John watched as Lee was the busiest U.S. gymnast aside from Biles on Tuesday. She opened by posting the U.S.’ top score on bars. After falling off the balance beam, Lee recovered with a slightly better floor exercise routine than she performed in qualifying. She was then asked where she planned to place the gold medal.

“Probably on my front door,” she said, “so I can stare at it.”

Lee’s goal is to leave Stuttgart with three medals: make Thursday’s all-around podium and place top two in the uneven bars final, which also includes Biles. “I think I’m a little bit far off from Simone, just because she’s so good,” Lee said before the meet.

“Our goal is always to use Simone as the measuring stick and try to get as close as you can,” said her coach, Jess Graba. “If you’re shooting for the top, you should land somewhere close.”

Lee used some of a teenager’s most valuable real estate — her Instagram bio — to add a link to a gofundme page for her dad. So far, more than 350 donors have given a combined $24,000, halfway to the goal. The funds will go to medical expenses, lost wages and housing and transportation accommodations.

“It surprises me that a lot of friends and family and co-workers, but also so many of Sunisa’s teammates, coaches, fans, everybody got in there and supported that page,” John said. “I appreciate it so much. You cannot believe how many people.”

It is possible that John can walk again, but not guaranteed. He expects to be discharged at 10 a.m. on Wednesday.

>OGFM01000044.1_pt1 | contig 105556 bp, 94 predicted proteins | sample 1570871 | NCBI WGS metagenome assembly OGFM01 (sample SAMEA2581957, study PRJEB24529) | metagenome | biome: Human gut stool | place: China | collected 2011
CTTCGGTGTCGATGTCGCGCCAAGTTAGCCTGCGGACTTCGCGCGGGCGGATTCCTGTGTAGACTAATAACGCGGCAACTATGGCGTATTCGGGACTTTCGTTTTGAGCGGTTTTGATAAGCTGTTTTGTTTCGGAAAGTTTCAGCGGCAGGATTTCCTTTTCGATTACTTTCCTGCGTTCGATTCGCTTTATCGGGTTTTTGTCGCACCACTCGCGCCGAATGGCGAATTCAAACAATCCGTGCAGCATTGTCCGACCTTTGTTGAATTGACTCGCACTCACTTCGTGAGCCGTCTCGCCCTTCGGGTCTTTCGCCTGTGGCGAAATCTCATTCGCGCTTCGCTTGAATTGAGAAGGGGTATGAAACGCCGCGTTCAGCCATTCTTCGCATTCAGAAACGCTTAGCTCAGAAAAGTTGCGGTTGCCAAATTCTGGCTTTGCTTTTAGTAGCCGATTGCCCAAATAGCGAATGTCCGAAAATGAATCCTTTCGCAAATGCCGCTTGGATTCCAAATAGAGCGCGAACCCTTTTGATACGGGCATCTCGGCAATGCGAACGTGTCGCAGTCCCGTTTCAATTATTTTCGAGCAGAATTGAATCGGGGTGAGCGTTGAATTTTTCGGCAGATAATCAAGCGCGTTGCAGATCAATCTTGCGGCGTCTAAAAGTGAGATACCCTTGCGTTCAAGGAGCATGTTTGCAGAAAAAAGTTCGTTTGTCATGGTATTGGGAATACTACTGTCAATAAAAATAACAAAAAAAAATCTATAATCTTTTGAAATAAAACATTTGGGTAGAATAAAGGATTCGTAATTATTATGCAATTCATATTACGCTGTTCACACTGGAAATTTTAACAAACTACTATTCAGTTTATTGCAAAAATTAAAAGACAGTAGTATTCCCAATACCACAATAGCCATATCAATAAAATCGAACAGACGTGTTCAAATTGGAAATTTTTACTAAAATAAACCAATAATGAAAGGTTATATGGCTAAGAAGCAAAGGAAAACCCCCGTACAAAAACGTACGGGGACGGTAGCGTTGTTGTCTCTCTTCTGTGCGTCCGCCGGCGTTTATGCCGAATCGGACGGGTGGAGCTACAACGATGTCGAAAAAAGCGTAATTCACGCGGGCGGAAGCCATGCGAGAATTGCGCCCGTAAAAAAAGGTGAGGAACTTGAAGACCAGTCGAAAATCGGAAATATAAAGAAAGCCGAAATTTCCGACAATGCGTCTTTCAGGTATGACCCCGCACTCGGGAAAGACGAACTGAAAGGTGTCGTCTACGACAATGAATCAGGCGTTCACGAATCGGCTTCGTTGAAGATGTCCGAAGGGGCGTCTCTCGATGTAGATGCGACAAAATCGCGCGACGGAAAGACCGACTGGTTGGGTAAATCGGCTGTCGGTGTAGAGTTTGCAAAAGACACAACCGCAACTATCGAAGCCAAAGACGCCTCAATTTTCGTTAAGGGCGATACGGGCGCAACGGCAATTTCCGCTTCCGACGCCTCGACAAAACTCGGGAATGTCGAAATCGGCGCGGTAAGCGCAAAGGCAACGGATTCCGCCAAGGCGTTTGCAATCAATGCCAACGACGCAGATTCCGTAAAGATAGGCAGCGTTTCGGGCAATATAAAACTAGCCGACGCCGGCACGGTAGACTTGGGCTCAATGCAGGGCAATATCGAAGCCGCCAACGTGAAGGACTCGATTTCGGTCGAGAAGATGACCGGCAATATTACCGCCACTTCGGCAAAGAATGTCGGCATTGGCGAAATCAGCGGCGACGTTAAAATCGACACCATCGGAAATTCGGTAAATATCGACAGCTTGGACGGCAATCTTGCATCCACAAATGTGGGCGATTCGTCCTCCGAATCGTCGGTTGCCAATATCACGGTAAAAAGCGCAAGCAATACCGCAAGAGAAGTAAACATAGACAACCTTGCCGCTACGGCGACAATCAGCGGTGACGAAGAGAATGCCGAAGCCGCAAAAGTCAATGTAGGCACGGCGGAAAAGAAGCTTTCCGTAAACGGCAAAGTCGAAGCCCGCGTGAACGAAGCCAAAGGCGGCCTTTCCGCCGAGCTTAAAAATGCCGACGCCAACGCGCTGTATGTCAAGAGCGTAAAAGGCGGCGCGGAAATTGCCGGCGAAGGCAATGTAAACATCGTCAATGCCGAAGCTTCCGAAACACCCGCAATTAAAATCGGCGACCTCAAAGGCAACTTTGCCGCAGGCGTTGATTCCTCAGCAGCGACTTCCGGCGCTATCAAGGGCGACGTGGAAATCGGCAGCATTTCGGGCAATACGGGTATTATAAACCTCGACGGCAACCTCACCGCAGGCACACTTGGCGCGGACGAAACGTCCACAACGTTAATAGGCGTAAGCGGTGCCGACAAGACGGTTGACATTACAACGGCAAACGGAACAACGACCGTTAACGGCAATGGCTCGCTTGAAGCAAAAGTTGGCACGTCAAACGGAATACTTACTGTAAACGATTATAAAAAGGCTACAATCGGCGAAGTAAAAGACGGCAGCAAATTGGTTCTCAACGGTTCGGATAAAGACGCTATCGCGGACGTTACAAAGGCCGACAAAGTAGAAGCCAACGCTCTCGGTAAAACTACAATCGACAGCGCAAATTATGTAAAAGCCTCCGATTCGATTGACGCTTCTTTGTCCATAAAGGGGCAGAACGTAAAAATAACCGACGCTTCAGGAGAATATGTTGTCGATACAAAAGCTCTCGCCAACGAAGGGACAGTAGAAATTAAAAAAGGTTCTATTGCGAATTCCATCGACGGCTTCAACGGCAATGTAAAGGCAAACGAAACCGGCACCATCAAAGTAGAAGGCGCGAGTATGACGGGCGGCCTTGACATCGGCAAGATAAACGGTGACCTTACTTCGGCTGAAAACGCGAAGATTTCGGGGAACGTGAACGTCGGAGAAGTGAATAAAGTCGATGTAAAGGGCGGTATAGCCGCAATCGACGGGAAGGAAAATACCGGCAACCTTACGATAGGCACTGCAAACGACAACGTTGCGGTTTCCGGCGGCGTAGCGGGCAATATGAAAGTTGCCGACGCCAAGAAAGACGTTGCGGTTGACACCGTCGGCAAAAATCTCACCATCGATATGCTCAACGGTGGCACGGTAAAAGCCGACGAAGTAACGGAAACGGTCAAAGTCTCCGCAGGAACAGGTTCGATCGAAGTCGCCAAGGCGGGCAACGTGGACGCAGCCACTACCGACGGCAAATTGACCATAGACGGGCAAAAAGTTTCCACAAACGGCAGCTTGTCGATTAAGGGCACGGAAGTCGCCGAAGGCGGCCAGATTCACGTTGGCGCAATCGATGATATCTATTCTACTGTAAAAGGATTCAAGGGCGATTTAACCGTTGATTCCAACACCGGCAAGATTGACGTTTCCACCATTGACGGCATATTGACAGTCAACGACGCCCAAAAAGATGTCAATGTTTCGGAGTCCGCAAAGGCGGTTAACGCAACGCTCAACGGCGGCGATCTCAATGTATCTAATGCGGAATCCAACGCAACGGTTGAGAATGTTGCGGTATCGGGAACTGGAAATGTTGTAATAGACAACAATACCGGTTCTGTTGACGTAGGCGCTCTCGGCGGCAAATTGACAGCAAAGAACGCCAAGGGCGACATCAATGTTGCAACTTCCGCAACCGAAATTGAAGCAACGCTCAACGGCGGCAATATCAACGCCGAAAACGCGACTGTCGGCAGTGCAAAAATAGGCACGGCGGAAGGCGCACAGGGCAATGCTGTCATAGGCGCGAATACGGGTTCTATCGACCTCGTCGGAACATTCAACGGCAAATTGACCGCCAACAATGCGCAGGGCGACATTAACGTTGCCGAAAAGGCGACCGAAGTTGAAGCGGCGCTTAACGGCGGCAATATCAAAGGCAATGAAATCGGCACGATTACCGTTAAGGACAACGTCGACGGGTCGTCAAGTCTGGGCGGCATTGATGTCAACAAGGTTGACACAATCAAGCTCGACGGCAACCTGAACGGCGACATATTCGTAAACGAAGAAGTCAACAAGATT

“So I will be able to watch the rest of her competition from the comfort of my home, which is awesome,” he said.

John said he will talk to his daughter again before Thursday’s all-around final, reminding her how well she’s doing and how proud he is of her.

“Tough little girl,” he said. “My goal is to walk. Hopefully I can walk before Tokyo. One way or another, if she makes it to Tokyo, I will be there.”

NBC Sports researcher Sarah Hughes (not the figure skater) contributed to this report.

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GYM WORLDS: TV Schedule | Results

Tommy Ford ends U.S. men’s World Cup drought at Beaver Creek

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Tommy Ford earned his first World Cup win at age 30 and ended the U.S. men’s longest victory and podium droughts in two decades.

Ford won the giant slalom in Beaver Creek, Colo., on Sunday, the last North American race on tour this season. He prevailed by eight tenths of a second combining times over two runs.

Norwegians Henrik Kristoffersen and Leif Kristian Nestvold-Haugen were second and third. American Ted Ligety, fourth after the opening run, finished 11th.

Full results are here.

Ford became the first U.S. man to win a World Cup since Travis Ganong took a downhill on Jan. 27, 2017. He also became the first U.S. male podium finisher since Ligety in January 2018. Both were the longest droughts for the program since the late 1990s.